Policy Impacts

Vote-by-Mail is Not a Partisan Issue

April 29, 2020

Amid the COVID-19 outbreak, Congress and state legislatures are working to ensure that America’s citizens are safe through measures such as social distancing, while also wrestling with plans to rescue an economy in crisis. While there is an urgent desire to get back to normal, there is one important issue that will affect millions of Americans and has yet to be adequately addressed: the 2020 election season.

Free and fair elections are at risk because of the pandemic. Many states still have upcoming presidential and state primaries that are scheduled between now and September, culminating in November’s general election. Due to the public health risks of voting in person, some states have delayed elections, some states are beginning to adopt new policies to allow vote-by-mail and the implementation of ballot drop-off locations, some states have taken no action, and one state — Wisconsin — took uncoordinated and inadequate action.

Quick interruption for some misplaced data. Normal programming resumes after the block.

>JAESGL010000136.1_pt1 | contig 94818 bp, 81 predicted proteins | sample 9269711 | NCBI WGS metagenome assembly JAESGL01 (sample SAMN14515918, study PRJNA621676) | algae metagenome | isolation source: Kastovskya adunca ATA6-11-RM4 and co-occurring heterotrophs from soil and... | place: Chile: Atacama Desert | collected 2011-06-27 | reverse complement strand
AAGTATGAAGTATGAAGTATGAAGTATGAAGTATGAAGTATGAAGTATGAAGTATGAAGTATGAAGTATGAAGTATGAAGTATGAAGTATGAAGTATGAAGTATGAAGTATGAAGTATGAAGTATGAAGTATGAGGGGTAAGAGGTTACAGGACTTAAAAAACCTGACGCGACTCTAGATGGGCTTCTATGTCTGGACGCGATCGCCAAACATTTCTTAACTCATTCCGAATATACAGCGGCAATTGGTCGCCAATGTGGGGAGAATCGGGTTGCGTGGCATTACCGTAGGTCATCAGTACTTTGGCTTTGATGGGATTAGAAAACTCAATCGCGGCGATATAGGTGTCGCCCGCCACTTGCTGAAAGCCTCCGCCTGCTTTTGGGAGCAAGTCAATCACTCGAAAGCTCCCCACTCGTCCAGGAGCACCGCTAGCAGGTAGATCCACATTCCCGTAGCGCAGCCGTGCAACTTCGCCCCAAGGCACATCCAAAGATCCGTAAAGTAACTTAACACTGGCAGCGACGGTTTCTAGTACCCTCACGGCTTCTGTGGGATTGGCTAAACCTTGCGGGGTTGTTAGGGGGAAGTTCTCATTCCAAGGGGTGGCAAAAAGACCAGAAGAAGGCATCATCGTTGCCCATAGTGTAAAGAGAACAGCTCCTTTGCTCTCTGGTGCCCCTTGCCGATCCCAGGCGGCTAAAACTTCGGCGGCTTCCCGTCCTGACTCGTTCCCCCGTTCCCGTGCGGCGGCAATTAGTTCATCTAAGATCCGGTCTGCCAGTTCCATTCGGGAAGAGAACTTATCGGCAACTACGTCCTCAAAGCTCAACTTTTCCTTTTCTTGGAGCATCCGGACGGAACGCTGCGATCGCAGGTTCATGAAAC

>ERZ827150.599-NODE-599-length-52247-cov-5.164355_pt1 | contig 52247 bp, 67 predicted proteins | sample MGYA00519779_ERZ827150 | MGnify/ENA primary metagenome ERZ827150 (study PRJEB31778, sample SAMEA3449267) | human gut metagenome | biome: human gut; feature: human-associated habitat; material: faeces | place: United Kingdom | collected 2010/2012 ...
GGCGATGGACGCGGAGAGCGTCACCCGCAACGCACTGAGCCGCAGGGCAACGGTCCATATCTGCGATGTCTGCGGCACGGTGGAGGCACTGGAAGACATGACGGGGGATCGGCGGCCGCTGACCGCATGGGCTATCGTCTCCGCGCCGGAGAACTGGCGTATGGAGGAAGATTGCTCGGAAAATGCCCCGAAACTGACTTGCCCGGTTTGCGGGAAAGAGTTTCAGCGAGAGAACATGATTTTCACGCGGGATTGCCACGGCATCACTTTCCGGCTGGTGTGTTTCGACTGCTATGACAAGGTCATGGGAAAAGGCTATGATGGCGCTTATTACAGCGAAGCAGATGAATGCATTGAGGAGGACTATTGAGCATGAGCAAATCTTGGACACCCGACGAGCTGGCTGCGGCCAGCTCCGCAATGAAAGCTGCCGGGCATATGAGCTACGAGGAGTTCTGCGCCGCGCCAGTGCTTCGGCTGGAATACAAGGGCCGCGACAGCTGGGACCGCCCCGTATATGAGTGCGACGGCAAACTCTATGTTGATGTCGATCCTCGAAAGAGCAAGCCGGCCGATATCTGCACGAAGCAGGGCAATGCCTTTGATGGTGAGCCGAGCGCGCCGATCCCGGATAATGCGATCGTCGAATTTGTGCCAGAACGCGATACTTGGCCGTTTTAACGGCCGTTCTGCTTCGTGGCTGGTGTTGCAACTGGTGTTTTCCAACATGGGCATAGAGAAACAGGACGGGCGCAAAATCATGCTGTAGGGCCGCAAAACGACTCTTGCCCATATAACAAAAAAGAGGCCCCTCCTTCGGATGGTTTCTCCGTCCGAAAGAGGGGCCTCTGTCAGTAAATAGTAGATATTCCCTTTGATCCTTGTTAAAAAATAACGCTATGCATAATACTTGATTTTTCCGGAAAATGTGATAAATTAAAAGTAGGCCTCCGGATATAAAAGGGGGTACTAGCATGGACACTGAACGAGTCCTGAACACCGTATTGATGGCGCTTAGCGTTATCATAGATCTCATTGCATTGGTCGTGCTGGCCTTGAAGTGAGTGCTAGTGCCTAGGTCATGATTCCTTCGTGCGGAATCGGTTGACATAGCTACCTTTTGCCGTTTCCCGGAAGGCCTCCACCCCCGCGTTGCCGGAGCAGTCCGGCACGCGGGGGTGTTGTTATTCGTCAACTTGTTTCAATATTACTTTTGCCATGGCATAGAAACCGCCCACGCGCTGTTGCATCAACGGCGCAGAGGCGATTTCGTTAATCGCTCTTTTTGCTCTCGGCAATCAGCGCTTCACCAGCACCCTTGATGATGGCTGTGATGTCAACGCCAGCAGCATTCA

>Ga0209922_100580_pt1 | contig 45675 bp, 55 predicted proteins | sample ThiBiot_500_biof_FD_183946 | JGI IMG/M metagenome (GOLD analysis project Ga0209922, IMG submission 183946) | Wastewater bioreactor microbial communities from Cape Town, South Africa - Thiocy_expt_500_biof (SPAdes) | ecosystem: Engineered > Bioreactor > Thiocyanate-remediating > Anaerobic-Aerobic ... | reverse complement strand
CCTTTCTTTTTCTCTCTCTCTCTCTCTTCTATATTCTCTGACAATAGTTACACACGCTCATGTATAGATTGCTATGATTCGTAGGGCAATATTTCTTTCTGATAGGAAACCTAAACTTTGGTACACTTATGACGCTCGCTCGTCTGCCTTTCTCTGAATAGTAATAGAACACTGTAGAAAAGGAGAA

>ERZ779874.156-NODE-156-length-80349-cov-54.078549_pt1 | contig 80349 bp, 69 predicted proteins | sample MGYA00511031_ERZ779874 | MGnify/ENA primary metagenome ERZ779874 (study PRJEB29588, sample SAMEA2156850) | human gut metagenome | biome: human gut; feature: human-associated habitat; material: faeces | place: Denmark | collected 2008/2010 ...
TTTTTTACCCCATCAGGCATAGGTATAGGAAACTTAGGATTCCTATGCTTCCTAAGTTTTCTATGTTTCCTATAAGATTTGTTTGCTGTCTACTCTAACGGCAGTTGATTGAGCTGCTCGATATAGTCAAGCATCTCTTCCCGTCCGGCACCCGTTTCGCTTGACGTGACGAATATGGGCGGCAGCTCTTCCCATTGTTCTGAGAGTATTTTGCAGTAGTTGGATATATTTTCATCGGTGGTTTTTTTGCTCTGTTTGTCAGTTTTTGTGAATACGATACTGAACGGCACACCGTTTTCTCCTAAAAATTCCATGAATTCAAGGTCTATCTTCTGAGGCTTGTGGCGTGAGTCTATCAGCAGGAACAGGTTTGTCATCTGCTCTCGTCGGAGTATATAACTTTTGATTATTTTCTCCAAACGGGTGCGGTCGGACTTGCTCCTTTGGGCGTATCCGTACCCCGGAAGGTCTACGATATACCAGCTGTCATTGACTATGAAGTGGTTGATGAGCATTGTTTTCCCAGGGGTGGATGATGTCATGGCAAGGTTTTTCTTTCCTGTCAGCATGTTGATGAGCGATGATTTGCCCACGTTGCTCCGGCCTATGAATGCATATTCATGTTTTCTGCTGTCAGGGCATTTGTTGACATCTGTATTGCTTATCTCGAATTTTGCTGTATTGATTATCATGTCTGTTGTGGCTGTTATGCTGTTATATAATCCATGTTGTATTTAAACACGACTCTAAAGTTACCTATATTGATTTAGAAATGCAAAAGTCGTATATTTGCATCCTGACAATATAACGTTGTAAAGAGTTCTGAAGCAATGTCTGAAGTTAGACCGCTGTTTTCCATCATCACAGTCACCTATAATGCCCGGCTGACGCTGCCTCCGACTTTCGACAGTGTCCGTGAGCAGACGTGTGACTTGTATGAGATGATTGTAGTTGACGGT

Crippled by hyper-partisanship, the Wisconsin primary election carried on with no delay and no time to take effective measures to ensure each citizen’s ability to safely participate. Milwaukee — which usually has 180 polling places — had only five polling places open on Election Day, and Green Bay only had two, causing dangerous crowding in some of Wisconsin’s most populated cities. Thousands of people crowded into polling sites, waiting in line (sometimes in the rain!) for over two and half hours, only to find that the polling station had run out of disinfectant. Still thousands of others stayed home and did not vote, as they weighed the risk to their health as being too high. Even those who had planned to participate through mail-in ballots were affected; some ballots did not arrive in time for voters to complete and return. As of April 27th, 36 voters and poll workers have tested positive for COVID-19 in Wisconsin after the April 7th primary, and the number is expected to grow.